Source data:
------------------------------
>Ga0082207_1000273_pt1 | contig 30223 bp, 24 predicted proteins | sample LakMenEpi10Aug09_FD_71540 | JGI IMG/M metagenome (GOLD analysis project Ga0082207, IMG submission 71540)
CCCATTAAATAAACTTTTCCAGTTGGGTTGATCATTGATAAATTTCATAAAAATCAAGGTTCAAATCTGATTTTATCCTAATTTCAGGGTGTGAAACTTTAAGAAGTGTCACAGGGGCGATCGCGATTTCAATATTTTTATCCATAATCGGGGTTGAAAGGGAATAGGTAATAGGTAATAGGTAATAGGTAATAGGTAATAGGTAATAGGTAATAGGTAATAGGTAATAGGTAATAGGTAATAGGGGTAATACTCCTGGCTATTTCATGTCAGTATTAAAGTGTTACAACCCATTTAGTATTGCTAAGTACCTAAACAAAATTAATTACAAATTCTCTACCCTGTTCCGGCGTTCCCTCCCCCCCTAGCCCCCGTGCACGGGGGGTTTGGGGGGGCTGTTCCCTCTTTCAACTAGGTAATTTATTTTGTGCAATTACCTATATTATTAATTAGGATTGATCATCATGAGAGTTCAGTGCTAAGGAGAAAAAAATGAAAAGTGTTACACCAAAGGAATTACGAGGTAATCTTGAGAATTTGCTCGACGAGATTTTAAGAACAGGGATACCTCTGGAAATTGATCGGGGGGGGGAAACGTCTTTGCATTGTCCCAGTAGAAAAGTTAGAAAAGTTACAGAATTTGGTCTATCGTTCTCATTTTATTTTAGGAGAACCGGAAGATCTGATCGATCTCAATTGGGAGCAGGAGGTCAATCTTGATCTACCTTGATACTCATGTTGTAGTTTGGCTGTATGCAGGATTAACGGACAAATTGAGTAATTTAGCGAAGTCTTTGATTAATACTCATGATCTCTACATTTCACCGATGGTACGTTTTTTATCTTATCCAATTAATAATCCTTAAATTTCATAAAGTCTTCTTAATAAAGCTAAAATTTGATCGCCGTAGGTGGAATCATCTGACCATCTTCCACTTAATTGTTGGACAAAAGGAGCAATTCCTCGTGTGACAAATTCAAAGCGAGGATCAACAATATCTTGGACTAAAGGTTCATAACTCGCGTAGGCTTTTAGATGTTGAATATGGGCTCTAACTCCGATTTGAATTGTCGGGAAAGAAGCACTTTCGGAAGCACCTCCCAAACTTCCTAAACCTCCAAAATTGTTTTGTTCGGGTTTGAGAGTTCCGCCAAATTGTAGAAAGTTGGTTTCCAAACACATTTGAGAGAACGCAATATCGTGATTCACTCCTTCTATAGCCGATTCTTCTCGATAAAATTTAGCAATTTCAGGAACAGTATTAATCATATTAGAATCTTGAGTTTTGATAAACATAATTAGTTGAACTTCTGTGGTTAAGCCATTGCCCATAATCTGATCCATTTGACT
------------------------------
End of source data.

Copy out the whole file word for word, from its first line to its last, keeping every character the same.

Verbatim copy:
>Ga0082207_1000273_pt1 | contig 30223 bp, 24 predicted proteins | sample LakMenEpi10Aug09_FD_71540 | JGI IMG/M metagenome (GOLD analysis project Ga0082207, IMG submission 71540)
CCCATTAAATAAACTTTTCCAGTTGGGTTGATCATTGATAAATTTCATAAAAATCAAGGTTCAAATCTGATTTTATCCTAATTTCAGGGTGTGAAACTTTAAGAAGTGTCACAGGGGCGATCGCGATTTCAATATTTTTATCCATAATCGGGGTTGAAAGGGAATAGGTAATAGGTAATAGGTAATAGGTAATAGGTAATAGGTAATAGGTAATAGGTAATAGGTAATAGGTAATAGGTAATAGGGGTAATACTCCTGGCTATTTCATGTCAGTATTAAAGTGTTACAACCCATTTAGTATTGCTAAGTACCTAAACAAAATTAATTACAAATTCTCTACCCTGTTCCGGCGTTCCCTCCCCCCCTAGCCCCCGTGCACGGGGGGTTTGGGGGGGCTGTTCCCTCTTTCAACTAGGTAATTTATTTTGTGCAATTACCTATATTATTAATTAGGATTGATCATCATGAGAGTTCAGTGCTAAGGAGAAAAAAATGAAAAGTGTTACACCAAAGGAATTACGAGGTAATCTTGAGAATTTGCTCGACGAGATTTTAAGAACAGGGATACCTCTGGAAATTGATCGGGGGGGGGAAACGTCTTTGCATTGTCCCAGTAGAAAAGTTAGAAAAGTTACAGAATTTGGTCTATCGTTCTCATTTTATTTTAGGAGAACCGGAAGATCTGATCGATCTCAATTGGGAGCAGGAGGTCAATCTTGATCTACCTTGATACTCATGTTGTAGTTTGGCTGTATGCAGGATTAACGGACAAATTGAGTAATTTAGCGAAGTCTTTGATTAATACTCATGATCTCTACATTTCACCGATGGTACGTTTTTTATCTTATCCAATTAATAATCCTTAAATTTCATAAAGTCTTCTTAATAAAGCTAAAATTTGATCGCCGTAGGTGGAATCATCTGACCATCTTCCACTTAATTGTTGGACAAAAGGAGCAATTCCTCGTGTGACAAATTCAAAGCGAGGATCAACAATATCTTGGACTAAAGGTTCATAACTCGCGTAGGCTTTTAGATGTTGAATATGGGCTCTAACTCCGATTTGAATTGTCGGGAAAGAAGCACTTTCGGAAGCACCTCCCAAACTTCCTAAACCTCCAAAATTGTTTTGTTCGGGTTTGAGAGTTCCGCCAAATTGTAGAAAGTTGGTTTCCAAACACATTTGAGAGAACGCAATATCGTGATTCACTCCTTCTATAGCCGATTCTTCTCGATAAAATTTAGCAATTTCAGGAACAGTATTAATCATATTAGAATCTTGAGTTTTGATAAACATAATTAGTTGAACTTCTGTGGTTAAGCCATTGCCCATAATCTGATCCATTTGACT